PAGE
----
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June 3, 2014

Workflow Series 2 of 4: Who does workflow impact?

Workflow.  The operational buzz word thrown around in meetings. But what does it really mean?  Who does it impact? Why does it matter? And how can looking at workflow in different ways create more value?

This four part series looks at workflow in a way that makes business sense out of business school jargon.

Who does workflow impact?
Simply put, workflow impacts the entire organization. As with any team environment, for operations to function smoothly, the workflow of each department needs to be in sync.  And good managers and leaders understand that no one department is greater than the whole.  Each brings a specific set of skills and values that complement one another.

Additionally, managers and executive leadership are impacted.  Those that appreciate the details of workflow tend to use numbers and data to ask the right questions of how to improve the work environment and create efficiencies.

The series example part 2: Who is impacted?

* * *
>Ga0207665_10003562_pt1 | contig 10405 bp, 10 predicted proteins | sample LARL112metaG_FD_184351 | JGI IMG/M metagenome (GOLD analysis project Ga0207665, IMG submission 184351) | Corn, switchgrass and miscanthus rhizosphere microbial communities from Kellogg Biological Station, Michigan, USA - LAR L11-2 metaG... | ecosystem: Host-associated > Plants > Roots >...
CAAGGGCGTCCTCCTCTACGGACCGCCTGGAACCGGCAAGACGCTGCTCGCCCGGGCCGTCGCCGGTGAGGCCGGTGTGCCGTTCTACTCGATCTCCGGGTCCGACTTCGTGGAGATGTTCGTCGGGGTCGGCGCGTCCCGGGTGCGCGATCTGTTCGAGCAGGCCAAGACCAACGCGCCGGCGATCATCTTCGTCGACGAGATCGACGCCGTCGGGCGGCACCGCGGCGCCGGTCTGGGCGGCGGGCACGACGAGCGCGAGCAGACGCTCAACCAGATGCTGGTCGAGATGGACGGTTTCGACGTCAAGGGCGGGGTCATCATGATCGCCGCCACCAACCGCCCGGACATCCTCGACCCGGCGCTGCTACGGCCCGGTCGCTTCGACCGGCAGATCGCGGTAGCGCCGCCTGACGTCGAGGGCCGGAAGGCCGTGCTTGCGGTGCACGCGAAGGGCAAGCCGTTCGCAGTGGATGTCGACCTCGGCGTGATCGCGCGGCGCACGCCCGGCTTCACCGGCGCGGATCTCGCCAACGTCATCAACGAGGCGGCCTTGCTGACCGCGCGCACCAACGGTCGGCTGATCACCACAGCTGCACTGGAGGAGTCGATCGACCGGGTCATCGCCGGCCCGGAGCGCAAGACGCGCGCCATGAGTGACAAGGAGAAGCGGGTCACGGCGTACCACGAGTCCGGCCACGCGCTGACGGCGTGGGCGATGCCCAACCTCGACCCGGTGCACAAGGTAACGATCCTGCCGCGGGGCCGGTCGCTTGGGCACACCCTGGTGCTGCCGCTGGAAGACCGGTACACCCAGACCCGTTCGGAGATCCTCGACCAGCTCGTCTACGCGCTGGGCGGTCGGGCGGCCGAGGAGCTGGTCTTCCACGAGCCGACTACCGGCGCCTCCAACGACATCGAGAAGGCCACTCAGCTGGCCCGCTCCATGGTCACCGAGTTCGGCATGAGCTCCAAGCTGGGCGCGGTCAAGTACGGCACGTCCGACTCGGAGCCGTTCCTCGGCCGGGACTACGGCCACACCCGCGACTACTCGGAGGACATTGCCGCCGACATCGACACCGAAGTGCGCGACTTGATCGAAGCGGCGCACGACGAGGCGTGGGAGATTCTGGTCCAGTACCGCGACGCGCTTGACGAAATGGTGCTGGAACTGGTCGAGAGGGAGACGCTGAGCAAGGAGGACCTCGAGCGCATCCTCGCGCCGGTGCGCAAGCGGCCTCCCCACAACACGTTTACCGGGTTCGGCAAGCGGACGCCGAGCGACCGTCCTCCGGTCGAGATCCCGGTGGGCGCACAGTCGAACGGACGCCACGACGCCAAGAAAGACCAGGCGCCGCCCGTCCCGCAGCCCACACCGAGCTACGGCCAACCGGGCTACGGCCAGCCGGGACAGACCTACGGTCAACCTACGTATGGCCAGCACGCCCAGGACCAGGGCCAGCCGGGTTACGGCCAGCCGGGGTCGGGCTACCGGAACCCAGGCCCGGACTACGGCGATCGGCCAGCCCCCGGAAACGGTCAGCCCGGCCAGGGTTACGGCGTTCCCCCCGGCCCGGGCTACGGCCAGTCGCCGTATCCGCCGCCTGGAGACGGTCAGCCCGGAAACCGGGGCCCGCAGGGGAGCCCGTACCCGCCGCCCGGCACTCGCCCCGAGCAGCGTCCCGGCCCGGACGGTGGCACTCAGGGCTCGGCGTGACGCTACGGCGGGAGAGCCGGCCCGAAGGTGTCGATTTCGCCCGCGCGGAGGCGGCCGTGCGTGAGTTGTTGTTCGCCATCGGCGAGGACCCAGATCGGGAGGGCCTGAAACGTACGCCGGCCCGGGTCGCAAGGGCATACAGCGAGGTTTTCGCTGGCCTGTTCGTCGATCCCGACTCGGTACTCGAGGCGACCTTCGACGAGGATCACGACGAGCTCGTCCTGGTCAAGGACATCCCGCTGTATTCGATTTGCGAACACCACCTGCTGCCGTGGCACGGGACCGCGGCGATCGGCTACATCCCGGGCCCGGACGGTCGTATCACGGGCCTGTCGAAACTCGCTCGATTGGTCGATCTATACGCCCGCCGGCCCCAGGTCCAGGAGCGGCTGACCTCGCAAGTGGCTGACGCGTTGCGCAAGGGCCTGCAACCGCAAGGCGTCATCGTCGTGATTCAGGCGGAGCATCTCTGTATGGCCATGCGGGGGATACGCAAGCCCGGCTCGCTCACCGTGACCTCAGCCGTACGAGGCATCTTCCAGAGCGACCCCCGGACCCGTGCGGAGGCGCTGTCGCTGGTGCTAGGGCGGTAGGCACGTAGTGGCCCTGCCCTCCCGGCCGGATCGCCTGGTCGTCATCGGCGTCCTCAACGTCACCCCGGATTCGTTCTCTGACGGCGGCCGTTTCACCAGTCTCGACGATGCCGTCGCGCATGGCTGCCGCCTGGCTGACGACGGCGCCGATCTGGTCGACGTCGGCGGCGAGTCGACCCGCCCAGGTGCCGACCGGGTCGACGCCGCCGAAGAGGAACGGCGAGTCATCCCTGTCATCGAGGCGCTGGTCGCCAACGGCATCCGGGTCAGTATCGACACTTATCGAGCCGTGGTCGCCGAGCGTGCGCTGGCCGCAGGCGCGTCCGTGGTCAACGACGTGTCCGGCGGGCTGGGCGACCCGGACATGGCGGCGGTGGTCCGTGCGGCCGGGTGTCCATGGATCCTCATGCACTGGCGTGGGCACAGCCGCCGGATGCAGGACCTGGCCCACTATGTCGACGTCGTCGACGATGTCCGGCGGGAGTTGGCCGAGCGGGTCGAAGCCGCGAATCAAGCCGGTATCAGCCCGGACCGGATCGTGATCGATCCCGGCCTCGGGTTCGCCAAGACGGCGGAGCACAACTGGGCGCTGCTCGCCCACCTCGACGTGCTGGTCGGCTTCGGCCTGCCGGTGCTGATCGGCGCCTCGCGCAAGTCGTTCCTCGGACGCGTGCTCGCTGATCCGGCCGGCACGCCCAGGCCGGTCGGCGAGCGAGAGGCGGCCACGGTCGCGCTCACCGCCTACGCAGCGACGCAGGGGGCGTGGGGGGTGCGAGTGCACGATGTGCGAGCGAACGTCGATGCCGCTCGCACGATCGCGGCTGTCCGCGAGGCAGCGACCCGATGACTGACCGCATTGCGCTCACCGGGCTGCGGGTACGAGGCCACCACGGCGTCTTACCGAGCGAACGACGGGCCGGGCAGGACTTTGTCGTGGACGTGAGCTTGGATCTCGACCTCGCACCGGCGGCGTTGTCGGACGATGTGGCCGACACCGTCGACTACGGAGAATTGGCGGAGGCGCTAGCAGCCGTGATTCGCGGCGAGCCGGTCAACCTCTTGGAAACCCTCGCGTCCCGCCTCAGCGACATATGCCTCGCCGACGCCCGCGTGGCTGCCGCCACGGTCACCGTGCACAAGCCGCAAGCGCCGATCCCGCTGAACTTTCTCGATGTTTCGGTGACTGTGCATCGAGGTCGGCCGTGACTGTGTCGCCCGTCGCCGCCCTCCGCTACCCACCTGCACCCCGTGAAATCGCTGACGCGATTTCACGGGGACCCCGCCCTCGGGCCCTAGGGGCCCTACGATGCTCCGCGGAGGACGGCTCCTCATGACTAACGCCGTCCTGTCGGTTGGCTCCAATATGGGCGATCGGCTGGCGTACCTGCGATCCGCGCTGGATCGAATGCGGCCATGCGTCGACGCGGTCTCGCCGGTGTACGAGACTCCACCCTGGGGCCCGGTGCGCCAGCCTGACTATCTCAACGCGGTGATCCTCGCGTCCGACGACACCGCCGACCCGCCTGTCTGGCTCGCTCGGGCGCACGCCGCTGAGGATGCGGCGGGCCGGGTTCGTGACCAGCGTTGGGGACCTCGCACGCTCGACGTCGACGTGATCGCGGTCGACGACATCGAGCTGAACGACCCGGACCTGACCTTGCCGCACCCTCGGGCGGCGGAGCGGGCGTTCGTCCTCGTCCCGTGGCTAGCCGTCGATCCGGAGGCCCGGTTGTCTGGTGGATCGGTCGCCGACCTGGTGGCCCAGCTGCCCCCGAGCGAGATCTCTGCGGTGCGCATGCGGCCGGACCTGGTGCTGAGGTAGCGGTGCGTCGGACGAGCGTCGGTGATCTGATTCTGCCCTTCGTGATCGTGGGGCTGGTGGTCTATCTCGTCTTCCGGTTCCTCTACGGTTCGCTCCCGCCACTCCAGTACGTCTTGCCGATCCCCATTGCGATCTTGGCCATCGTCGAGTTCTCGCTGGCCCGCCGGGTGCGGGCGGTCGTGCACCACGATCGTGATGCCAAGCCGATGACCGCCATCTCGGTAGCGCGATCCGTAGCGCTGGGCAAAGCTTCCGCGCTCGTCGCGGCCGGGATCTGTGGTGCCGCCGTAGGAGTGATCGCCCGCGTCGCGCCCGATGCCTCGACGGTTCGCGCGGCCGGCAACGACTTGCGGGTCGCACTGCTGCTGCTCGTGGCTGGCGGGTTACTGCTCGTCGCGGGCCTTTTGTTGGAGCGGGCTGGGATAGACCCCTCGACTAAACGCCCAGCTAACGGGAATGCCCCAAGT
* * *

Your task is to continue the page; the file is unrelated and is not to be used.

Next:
Jimmy runs a successful business.  He has several hundred employees ranging from front office and production to distribution and delivery.  In any given day, thousands of tasks are performed to manufacture and sell one order.

Jimmy has managers that run each department and set schedules to meet demand.  These managers work together to complete the orders.  In our first series on what, we used the shipping department in our example.

If we continue with the shipping Paul, the shipping manager, oversees a team of shippers, drivers and dispatchers that are all impacted by the department workflow.

The performance of the shipping department impacts all levels of the organization. Right up to Jimmy, the CEO.  Beyond serving internal customers across departments, the impact of the shipping department has one additional element.  The delivery drivers have direct contact with the customer.  Their timeliness and accuracy are critical.

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